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Showing posts from 2016

2016: One Hell of a Year

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Well, that;s been quite something, hasn’t it?  2016 was a year that had opinions about what should happen, made it so, and many of us didn’t like it. For one, it was, in the words of the Toronto Star, “ the year the music died .” David Bowie left us in early January and I’m still not over it. I’m also not over the loss of Alan Rickman, Prince, and Leonard Cohen, and the loss of Carrie Fisher i s still so raw . And that’s just the people who make the news when something bad happens to them. It seems as if everyone I knew were facing monumental challenges, as well. There’s been illness, worsening of conditions, intense pain, losses. So much it was about two steps forward and three – or 16 — steps back. We climbed mountains, all of us. I’ve talked about my mountain quite a bit here on the blog. Nine months ago, I got the flu and almost died, more than once . The Boy says he figures St. Michael’s Hospital saved my life three times over a two week period. That’s a sobe

The Year in Review on RAHealthCentral

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Year-in-review articles all around in this. Personally, I'm sort of addicted to the things, so it was a pleasure to write a version of this phenomenon for RAHealthCentral:  "We have come to the end of another year, and I can’t be the only person who feels it went by in six months instead of 12. Here on RAHealthCentral, we have packed a lot of life, a lot of talk, and a lot of information into 2016. It was all under the overarching umbrella of our annual theme Your #ChronicLife with Rheumatoid Arthritis (RA), which is about openly talking about the  reality of living with chronic conditions . Please join me as I share memories of some of our most popular posts. Relationships and sex We kept it real when we wrote about how your chronic illness can affect relationships and sex. In an interview with Kira Lynne, we discussed  dating and relationships . Anna shared  tips to nurture your relationship , and Leslie shared her story of what happens when your  conditi

3 Self-Care Resolutions for Chronic Illness

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There’s nothing like taking some time off to help you get a bit of perspective on your life and the crazy it has become. I’m not done thinking yet, but I have come up with a somewhat quirky list of resolutions for the new year inspired by Chronic Christmas . I’m sure they could benefit me and maybe you, as well. Sing Singing opens you up in so many ways. Physically, it benefits your breathing. Emotionally, it’s a connection to joy. Mentally, it gets your brain working remembering the words and the melody. Also, it’s a lot of fun. Even for those of us who can’t sing on key if our lives depended on it. When you live with chronic illness, finding fun can be a bit of a challenge (to put it mildly). Singing is an easy way to incorporate having a good time every day. It doesn’t cost anything and you don’t need to go anywhere to do it. Crank your favourite tune on YouTube or iTunes and belt one out. For me, singing might have an additional benefit. I’m still working on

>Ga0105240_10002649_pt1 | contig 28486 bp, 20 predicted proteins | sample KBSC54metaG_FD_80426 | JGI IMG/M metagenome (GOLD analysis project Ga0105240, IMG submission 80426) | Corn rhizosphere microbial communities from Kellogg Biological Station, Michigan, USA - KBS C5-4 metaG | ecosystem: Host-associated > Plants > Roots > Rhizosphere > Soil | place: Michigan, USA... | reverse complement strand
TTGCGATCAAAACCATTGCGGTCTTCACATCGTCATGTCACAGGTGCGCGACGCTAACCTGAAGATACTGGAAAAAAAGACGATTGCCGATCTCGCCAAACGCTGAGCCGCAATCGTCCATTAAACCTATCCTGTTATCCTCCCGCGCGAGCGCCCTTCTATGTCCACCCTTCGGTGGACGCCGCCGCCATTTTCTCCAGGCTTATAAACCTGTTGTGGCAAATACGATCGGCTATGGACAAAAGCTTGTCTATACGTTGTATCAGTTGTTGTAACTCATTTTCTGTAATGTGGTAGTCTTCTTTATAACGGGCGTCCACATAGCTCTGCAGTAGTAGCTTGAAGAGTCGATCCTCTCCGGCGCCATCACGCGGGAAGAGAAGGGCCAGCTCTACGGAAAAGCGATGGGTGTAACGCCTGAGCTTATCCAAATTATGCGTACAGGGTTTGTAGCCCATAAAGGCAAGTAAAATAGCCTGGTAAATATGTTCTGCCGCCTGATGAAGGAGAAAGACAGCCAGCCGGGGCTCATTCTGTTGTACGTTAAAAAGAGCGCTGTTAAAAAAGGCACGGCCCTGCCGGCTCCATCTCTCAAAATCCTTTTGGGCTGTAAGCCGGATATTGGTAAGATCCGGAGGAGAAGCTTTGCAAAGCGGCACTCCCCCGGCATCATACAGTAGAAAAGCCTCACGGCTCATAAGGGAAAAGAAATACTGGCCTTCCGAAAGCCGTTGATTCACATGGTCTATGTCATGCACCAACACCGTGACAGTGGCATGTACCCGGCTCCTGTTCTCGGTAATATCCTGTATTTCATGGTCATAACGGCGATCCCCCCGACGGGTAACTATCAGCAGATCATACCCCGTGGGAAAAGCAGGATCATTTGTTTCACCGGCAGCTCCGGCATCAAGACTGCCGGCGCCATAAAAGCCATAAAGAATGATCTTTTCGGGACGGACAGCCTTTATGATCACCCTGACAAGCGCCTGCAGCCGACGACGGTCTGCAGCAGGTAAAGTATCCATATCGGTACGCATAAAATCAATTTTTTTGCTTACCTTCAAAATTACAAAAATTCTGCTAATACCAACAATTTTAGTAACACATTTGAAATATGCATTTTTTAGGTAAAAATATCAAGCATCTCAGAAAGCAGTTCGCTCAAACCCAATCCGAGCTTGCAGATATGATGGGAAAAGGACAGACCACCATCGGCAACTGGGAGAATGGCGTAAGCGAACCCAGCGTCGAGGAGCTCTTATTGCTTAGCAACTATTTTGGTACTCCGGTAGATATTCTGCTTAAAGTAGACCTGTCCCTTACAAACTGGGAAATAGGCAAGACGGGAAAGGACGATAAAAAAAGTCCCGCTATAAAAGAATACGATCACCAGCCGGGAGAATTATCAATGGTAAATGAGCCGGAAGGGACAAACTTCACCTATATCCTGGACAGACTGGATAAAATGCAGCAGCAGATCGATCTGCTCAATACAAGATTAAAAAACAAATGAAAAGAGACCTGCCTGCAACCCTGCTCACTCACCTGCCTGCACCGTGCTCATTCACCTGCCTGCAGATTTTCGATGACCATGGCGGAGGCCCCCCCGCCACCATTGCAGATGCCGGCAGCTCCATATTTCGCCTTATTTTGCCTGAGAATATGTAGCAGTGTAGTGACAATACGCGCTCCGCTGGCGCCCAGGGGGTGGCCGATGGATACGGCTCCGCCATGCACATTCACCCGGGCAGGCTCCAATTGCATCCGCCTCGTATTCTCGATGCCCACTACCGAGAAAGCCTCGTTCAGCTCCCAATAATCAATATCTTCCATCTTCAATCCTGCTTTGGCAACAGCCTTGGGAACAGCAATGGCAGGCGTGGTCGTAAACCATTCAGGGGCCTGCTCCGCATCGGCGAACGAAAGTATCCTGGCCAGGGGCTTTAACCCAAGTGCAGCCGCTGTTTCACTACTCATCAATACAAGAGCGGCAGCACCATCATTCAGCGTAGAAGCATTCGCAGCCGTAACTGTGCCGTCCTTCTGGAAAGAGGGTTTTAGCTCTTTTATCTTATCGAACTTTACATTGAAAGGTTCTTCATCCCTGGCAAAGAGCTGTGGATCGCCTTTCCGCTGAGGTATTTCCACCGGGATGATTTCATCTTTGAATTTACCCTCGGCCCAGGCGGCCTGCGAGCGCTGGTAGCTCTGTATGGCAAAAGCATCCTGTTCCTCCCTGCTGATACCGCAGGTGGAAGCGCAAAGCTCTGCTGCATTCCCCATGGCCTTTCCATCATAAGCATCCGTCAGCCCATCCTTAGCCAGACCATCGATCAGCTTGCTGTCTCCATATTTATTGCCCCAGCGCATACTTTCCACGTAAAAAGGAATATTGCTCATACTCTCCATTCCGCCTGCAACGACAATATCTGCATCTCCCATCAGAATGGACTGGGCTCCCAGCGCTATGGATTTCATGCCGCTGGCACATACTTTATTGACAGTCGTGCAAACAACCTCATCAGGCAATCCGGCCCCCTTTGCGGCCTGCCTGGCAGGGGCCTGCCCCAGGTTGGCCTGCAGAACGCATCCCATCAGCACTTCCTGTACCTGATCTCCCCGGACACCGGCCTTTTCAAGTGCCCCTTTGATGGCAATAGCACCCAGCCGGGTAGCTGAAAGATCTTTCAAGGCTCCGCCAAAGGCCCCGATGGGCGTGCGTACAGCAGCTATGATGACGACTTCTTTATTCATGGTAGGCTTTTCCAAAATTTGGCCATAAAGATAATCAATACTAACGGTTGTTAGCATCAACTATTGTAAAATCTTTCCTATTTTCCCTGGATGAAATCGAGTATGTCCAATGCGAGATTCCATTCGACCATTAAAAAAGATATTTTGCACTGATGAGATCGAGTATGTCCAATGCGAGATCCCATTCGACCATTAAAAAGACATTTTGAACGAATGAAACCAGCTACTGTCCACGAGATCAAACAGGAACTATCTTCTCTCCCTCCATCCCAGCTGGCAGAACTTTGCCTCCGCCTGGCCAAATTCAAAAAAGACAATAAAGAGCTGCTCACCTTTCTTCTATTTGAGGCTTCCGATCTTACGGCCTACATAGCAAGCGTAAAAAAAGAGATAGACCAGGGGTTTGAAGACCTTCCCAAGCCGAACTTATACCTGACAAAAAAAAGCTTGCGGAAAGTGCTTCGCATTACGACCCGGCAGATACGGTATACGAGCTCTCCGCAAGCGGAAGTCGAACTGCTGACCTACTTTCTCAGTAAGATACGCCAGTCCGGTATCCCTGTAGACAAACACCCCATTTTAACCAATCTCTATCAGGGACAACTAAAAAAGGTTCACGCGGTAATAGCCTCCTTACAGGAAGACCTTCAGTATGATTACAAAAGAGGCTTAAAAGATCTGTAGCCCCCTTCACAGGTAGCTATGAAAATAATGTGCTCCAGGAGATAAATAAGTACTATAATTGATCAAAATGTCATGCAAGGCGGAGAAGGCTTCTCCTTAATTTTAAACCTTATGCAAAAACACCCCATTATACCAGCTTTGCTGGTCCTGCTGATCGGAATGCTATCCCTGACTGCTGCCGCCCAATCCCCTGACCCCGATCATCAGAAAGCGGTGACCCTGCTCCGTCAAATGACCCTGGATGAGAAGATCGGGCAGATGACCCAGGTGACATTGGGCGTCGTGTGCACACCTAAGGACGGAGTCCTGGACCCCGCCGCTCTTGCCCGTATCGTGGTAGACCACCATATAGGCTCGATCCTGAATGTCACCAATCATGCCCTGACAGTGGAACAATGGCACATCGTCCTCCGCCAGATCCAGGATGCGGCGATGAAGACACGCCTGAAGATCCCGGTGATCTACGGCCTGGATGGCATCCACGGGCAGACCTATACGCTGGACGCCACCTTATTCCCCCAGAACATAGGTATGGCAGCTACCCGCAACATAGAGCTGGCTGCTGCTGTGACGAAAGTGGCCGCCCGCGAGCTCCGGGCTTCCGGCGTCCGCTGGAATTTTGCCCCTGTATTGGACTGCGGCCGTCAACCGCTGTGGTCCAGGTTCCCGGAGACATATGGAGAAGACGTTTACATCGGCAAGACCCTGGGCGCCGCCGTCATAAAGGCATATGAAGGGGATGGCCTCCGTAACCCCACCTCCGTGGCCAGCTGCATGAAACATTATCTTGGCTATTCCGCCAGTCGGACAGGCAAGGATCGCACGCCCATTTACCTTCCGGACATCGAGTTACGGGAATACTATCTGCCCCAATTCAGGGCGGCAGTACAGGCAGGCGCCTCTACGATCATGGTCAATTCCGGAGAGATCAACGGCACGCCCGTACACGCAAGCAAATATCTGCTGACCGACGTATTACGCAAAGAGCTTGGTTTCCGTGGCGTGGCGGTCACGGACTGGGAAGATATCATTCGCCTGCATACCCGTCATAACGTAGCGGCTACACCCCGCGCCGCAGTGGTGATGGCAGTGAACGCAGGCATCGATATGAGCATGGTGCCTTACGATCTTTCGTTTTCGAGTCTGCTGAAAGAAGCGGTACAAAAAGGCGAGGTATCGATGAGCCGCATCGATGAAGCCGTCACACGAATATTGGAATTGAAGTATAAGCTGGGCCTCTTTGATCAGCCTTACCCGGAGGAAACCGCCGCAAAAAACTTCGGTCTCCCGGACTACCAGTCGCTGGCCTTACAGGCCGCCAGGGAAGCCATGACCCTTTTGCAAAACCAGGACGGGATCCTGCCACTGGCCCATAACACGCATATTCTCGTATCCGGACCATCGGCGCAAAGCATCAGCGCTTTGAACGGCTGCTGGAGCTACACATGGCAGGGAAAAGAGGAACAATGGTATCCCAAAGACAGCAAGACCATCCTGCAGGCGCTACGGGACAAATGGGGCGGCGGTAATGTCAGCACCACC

A Chronic Christmas Greeting

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From all of me to all of you: Gl├Ždelig jul!

Photo Friday: Midwinter Sun

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Foods To Trigger RA, Foods to Help RA

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  When you live with a chronic illness, you try a lot of different things to chip away at the symptoms. What foods can help and heard RA has been a topic for probably as long as the disease has been around, but it seems to be even more prevalent at present. In my new slideshow for HealthCentral, I looked into the topic, sharing information about foods that may help or hurt RA : "At present, researchers have not found evidence to suggest that diet can effectively control rheumatoid arthritis (RA). However, studies have shown that certain types of food may affect levels of inflammation. Knowing which types of foods can help and which can cause you to flare can be helpful in managing your symptoms." See the rest of the slideshow on rheumatoid arthritis and food .  

Should My Partner Have Sex with Someone Else Because I Have a Chronic Illness?

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When you live with chronic illness and disability, pain and mobility limitations can make sex difficult. But does that mean your partner should find someone else with whom to have sex? I see this fairly often, mostly late at night on private Facebook groups where it’s safe to bare what’s deep inside. I’ve been there myself, as well, right when The Boy and I first started dating. The conversation went something like this: Me: I don’t know what I can do. Maybe we should talk about you having an outlet somewhere else. The Boy: not a chance. We’ll figure it out. I had thought it only fair, had been very focused on my limitations and worrying about whether I'd be able to participate fully in all aspects of our relationship. When I heard his reply, I was deeply relieved. I am at heart monogamous. Internalized stigma with general decrepitude So many of us who live with chronic illness struggle with self-esteem issues, with feeling like we are damaged goods.